On the Border
Transposed for online dissemination with TOPO, On the Border is a proposal by artist Michel Huneault who documents a segment of the Canada-United States border and puts it through a narrative.
With each visit, the user has a unique experience of the body of work: 60 images and 60 oral histories are paired and sequenced randomly in an infinite chain of associations. In addition to the social and political issues raised by the work, this project offers the viewer a participatory experience in the critical act of editing and constructing different meanings from the same visual and textual elements.
Michel Huneault is a documentary photographer and contemporary visual artist. His work focuses on issues related to development, trauma, migration, and other geographically complex realities, including the impact of climate change. His artistic practice brings together still images, oral histories, video, and immersive elements, leading to projects with both humanist and aesthetic dimensions. Not only informative, his work also calls into question the act of documentation and representation.
Michel has a master’s degree from the University of California Berkeley, where he was a Rotary Peace Fellow studying the role of collective memory after large-scale traumatic events. Before devoting himself to photography full-time in 2008, he worked in international development for more than a decade.
His long-term project on the Lac-Mégantic train disaster won the 2015 Dorothea Lange-Paul Taylor Prize and was published the following year by Schilt Publishing in a book titled The Long Night of Mégantic. In 2016, the Travers Fellowship enabled him to deepen his research into migratory issues, working across five countries, in collaboration with members of their diasporas in Canada and their families in their countries of origin. In 2018, he adapted Roxham—his photographic and binaural sound project about asylum seekers crossing the border from the United States to Canada—into a virtual-reality experience with the National Film Board of Canada. In the spring of 2020, the McCord Museum commissioned him to document the impact of Covid-19 on Montreal.
From April to August 2020, there was a 95% drop in land traffic of all types of travellers into Canada, compared with the same time period in 2019. The border was closed in response to Covid-19. In the country’s modern history, the border has never been as closed and hermetic for people, particularly the most vulnerable. It’s an invisible wall yet very real.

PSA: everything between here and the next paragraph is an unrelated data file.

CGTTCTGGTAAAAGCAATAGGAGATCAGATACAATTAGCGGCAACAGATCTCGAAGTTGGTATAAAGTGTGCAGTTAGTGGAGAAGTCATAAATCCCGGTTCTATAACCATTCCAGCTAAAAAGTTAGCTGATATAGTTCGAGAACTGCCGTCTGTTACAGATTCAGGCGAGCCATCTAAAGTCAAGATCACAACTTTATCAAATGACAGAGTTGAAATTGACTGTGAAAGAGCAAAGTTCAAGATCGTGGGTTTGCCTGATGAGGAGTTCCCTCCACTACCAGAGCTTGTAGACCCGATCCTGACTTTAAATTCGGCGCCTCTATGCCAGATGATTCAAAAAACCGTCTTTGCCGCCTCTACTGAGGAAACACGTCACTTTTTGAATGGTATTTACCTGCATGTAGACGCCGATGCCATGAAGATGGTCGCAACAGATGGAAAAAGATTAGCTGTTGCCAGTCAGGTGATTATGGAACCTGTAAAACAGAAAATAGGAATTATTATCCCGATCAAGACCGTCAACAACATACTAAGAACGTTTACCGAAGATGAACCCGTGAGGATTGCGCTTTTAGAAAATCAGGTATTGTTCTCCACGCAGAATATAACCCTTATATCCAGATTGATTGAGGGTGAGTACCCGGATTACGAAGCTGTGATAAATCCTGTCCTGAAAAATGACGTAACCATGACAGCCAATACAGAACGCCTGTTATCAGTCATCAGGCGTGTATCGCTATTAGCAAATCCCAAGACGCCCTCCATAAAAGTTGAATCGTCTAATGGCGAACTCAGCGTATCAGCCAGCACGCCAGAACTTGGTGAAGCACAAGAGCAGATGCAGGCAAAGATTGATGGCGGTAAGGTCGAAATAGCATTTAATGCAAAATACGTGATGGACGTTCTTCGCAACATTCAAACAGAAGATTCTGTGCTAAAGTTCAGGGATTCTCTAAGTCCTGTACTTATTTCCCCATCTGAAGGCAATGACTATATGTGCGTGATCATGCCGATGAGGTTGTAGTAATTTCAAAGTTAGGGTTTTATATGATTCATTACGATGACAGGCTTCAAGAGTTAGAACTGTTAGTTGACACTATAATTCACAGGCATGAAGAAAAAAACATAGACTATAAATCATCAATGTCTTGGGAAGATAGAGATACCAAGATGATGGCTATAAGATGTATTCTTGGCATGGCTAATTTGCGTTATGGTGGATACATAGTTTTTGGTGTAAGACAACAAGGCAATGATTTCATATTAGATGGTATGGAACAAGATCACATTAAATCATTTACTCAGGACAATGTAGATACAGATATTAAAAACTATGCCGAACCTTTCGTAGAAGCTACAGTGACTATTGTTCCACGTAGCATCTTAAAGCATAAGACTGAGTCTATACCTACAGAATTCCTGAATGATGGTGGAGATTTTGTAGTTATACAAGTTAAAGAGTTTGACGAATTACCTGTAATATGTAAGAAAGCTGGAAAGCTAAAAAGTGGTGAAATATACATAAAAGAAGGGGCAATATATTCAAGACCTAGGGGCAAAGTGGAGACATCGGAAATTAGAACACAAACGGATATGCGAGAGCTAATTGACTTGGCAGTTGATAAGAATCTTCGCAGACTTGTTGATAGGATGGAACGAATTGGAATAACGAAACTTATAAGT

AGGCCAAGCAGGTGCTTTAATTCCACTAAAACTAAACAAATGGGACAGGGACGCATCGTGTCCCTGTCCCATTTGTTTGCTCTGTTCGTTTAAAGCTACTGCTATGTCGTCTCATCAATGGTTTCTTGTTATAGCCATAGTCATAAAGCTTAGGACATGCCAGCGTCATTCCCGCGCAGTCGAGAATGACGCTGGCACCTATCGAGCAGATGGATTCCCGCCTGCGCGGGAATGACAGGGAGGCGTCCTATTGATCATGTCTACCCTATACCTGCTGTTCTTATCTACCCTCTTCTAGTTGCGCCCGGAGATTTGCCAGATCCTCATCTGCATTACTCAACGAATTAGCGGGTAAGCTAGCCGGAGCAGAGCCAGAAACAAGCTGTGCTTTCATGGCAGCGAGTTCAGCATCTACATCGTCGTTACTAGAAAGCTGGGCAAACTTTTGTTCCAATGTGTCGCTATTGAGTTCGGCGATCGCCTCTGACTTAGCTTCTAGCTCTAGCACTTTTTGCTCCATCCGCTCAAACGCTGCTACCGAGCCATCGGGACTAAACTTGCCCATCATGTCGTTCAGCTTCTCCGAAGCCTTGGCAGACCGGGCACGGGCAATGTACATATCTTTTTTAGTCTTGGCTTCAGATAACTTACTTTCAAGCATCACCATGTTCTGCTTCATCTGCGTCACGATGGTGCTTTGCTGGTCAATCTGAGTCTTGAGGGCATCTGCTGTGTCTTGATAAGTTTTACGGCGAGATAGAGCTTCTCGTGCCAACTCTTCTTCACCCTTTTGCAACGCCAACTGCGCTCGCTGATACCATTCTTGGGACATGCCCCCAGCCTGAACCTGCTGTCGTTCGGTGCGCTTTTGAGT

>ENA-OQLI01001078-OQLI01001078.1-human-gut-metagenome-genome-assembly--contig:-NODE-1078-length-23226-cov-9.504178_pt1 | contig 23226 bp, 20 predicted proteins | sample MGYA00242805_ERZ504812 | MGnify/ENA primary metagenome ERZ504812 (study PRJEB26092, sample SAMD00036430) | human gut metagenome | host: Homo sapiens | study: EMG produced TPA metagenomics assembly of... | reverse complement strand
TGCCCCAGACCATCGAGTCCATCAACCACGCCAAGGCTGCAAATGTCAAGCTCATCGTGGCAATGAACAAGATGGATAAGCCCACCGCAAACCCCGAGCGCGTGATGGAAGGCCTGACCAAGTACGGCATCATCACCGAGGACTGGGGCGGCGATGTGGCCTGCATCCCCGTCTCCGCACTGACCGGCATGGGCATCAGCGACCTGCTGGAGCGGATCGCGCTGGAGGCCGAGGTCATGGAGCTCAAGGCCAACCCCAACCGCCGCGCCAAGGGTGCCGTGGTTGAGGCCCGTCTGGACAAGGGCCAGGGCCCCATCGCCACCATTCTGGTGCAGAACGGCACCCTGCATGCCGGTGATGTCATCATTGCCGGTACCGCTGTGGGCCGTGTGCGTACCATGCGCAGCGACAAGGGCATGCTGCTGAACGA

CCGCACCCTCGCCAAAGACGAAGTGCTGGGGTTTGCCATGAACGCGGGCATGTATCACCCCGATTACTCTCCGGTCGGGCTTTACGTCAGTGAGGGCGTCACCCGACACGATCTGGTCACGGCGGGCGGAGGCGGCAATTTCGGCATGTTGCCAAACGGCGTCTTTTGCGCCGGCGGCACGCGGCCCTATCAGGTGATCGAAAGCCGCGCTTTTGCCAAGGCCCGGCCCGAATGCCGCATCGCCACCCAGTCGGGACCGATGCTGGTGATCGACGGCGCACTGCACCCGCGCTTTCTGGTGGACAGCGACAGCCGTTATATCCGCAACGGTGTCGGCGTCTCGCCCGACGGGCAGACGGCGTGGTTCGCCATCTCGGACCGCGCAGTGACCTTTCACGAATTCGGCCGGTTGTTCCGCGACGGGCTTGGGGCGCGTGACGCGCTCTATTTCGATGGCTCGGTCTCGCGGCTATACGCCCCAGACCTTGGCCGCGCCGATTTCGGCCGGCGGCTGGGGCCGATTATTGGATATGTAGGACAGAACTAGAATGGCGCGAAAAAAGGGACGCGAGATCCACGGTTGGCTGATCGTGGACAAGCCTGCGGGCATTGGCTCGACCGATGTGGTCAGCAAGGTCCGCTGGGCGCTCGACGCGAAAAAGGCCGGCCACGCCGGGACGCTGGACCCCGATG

Here, not so long ago, Canadian and American neighbours knew each other on a first-name basis, had drinks together, shared land, and crossed the border while waving to the customs agent without even stopping the car. Not anymore. Already, after September 11, 2001, an increase in security measures and a change of tone at the border started rapidly eroding the relationship. In 2010, the new requirement of a passport to cross the border further complicated the neighbourly relations. The arrival of Trump in 2016 accelerated the territorial and ideological divide, and the onset of the pandemic almost finalized the isolation of the two neighbours. Essential goods, business people, hockey players, and the unstoppable snowbirds are still crossing, but most refugee claimants cannot.
In March 2020, before Covid, 930 individuals requested asylum between two ports of entry at the border in Quebec, such as at Roxham Road. In April 2020, only one person crossed. Through the end of August 2020, a total of 90 people crossed between ports of entry in Quebec (126 total for all of Canada). Moreover, since April 2020, Canada has been sending asylum seekers back to the United States, which goes against the right of asylum and sets a worrying precedent.
While doing an artist residency at the Adélard centre in Frelighsburg in the fall of 2020, I began documenting a short section of the border along the 45th parallel, between Lake Memphremagog and Lake Champlain on the traditional and unceded territory of the Abenaki people. The border in the area is arbitrary, discreet, and often unmarked. It can be completely invisible, hidden among culs-de-sac, soybean fields, residential backyards, forests, orchards, and undisciplined rivers. You feel your way along with a strange sense of guilt, nervously searching for subtle signs indicating a change of country.
Each time I went back to my studio, I marked a black square on the photos, like a three-dimensional Post-it, to remind myself where the border was. This simple, precise act—repetitive and clerical—accidentally but significantly transformed the image. The sanitary, political, social, and humanitarian screen stood stoically in the calm, natural landscape. When the border reopens, how will we have changed?